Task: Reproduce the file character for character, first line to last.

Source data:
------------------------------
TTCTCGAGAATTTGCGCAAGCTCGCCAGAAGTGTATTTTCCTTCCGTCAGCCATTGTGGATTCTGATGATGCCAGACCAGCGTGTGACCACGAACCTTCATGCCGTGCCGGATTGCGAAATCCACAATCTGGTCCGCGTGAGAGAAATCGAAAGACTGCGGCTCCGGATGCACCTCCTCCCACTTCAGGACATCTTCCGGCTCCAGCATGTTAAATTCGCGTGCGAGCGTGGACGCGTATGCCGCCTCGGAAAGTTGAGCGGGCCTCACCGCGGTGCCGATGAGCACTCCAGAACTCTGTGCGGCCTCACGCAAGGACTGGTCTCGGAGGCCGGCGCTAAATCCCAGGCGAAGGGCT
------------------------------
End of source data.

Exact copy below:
TTCTCGAGAATTTGCGCAAGCTCGCCAGAAGTGTATTTTCCTTCCGTCAGCCATTGTGGATTCTGATGATGCCAGACCAGCGTGTGACCACGAACCTTCATGCCGTGCCGGATTGCGAAATCCACAATCTGGTCCGCGTGAGAGAAATCGAAAGACTGCGGCTCCGGATGCACCTCCTCCCACTTCAGGACATCTTCCGGCTCCAGCATGTTAAATTCGCGTGCGAGCGTGGACGCGTATGCCGCCTCGGAAAGTTGAGCGGGCCTCACCGCGGTGCCGATGAGCACTCCAGAACTCTGTGCGGCCTCACGCAAGGACTGGTCTCGGAGGCCGGCGCTAAATCCCAGGCGAAGGGCT